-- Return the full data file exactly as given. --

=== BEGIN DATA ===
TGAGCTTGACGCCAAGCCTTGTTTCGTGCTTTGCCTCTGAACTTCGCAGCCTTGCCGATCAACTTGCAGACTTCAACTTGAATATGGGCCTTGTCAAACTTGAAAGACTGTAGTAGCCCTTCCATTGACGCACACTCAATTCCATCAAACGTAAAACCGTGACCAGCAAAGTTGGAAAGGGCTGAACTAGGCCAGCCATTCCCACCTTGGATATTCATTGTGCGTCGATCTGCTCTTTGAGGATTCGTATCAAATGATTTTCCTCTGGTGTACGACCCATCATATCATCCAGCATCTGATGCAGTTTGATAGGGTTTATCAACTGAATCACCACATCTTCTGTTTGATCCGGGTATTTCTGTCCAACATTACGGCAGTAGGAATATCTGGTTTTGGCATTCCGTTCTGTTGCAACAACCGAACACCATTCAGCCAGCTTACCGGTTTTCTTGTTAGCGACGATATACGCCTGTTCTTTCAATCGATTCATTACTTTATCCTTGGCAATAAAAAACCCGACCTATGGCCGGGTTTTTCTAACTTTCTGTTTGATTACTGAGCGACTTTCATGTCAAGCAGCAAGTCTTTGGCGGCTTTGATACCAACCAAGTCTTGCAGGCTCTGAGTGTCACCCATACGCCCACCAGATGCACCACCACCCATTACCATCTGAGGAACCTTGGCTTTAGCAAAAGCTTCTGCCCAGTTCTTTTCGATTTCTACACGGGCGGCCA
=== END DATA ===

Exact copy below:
TGAGCTTGACGCCAAGCCTTGTTTCGTGCTTTGCCTCTGAACTTCGCAGCCTTGCCGATCAACTTGCAGACTTCAACTTGAATATGGGCCTTGTCAAACTTGAAAGACTGTAGTAGCCCTTCCATTGACGCACACTCAATTCCATCAAACGTAAAACCGTGACCAGCAAAGTTGGAAAGGGCTGAACTAGGCCAGCCATTCCCACCTTGGATATTCATTGTGCGTCGATCTGCTCTTTGAGGATTCGTATCAAATGATTTTCCTCTGGTGTACGACCCATCATATCATCCAGCATCTGATGCAGTTTGATAGGGTTTATCAACTGAATCACCACATCTTCTGTTTGATCCGGGTATTTCTGTCCAACATTACGGCAGTAGGAATATCTGGTTTTGGCATTCCGTTCTGTTGCAACAACCGAACACCATTCAGCCAGCTTACCGGTTTTCTTGTTAGCGACGATATACGCCTGTTCTTTCAATCGATTCATTACTTTATCCTTGGCAATAAAAAACCCGACCTATGGCCGGGTTTTTCTAACTTTCTGTTTGATTACTGAGCGACTTTCATGTCAAGCAGCAAGTCTTTGGCGGCTTTGATACCAACCAAGTCTTGCAGGCTCTGAGTGTCACCCATACGCCCACCAGATGCACCACCACCCATTACCATCTGAGGAACCTTGGCTTTAGCAAAAGCTTCTGCCCAGTTCTTTTCGATTTCTACACGGGCGGCCA